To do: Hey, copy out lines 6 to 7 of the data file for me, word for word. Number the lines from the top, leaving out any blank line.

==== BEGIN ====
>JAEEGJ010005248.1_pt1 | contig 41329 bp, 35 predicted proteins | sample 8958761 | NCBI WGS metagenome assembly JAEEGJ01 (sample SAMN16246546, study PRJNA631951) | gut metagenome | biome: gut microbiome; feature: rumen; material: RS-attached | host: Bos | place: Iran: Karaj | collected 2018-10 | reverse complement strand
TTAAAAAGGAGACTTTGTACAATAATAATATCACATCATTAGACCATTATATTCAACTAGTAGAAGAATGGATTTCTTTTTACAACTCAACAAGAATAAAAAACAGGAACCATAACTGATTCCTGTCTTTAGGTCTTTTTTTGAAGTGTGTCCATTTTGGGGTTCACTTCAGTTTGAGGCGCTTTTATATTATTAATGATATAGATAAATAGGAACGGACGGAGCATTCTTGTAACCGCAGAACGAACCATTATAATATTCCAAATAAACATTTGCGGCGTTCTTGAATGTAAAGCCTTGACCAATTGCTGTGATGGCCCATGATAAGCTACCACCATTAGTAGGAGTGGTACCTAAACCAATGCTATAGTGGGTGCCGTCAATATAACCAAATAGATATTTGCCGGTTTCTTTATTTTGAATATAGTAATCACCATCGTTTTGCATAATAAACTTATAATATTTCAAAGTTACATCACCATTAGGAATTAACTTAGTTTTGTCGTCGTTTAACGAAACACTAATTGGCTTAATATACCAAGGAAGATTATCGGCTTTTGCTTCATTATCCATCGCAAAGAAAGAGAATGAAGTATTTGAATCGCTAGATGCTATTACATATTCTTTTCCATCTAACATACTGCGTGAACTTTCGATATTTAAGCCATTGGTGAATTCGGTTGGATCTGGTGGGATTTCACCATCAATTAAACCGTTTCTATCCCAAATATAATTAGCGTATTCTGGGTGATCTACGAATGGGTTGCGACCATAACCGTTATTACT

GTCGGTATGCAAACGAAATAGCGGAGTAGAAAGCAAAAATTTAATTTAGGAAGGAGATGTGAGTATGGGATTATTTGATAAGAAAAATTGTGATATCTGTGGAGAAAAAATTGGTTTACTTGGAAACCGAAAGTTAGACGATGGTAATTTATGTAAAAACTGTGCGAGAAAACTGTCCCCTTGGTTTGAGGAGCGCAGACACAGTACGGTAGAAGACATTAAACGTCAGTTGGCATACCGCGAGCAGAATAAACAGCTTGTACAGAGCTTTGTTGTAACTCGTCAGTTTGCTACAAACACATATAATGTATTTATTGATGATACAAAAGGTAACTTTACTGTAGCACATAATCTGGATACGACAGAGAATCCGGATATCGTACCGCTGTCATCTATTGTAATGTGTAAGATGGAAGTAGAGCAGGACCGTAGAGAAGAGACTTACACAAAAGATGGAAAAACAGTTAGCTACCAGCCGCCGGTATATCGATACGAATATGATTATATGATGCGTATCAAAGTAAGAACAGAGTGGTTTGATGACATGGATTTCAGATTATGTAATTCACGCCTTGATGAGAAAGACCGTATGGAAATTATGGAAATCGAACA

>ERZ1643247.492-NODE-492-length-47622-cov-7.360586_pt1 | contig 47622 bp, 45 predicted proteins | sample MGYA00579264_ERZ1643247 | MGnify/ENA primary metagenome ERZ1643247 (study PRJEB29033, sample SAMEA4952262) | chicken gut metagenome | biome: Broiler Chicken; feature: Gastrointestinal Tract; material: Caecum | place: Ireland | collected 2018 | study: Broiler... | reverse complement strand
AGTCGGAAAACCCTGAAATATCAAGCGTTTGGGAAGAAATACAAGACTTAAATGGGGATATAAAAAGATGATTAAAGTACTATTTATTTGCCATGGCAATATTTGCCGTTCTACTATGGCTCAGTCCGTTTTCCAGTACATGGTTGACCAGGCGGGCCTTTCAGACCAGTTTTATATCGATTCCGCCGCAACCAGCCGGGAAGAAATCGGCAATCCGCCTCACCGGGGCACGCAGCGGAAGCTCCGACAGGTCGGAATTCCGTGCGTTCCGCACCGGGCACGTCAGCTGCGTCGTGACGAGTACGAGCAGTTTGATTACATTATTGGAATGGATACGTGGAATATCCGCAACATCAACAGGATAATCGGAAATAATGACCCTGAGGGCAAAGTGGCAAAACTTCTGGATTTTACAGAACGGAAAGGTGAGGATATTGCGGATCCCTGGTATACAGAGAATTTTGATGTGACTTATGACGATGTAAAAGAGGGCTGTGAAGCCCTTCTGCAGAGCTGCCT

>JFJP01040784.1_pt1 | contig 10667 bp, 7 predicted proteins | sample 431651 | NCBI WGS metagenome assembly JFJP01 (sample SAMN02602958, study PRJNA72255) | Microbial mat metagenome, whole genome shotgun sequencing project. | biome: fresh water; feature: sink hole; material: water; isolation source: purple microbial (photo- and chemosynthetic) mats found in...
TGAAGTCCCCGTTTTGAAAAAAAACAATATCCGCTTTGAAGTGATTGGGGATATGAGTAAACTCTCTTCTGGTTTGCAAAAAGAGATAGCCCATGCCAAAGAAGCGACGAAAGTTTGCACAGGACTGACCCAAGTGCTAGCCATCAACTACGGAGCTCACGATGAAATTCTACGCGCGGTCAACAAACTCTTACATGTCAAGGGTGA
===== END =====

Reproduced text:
>JFJP01040784.1_pt1 | contig 10667 bp, 7 predicted proteins | sample 431651 | NCBI WGS metagenome assembly JFJP01 (sample SAMN02602958, study PRJNA72255) | Microbial mat metagenome, whole genome shotgun sequencing project. | biome: fresh water; feature: sink hole; material: water; isolation source: purple microbial (photo- and chemosynthetic) mats found in...
TGAAGTCCCCGTTTTGAAAAAAAACAATATCCGCTTTGAAGTGATTGGGGATATGAGTAAACTCTCTTCTGGTTTGCAAAAAGAGATAGCCCATGCCAAAGAAGCGACGAAAGTTTGCACAGGACTGACCCAAGTGCTAGCCATCAACTACGGAGCTCACGATGAAATTCTACGCGCGGTCAACAAACTCTTACATGTCAAGGGTGA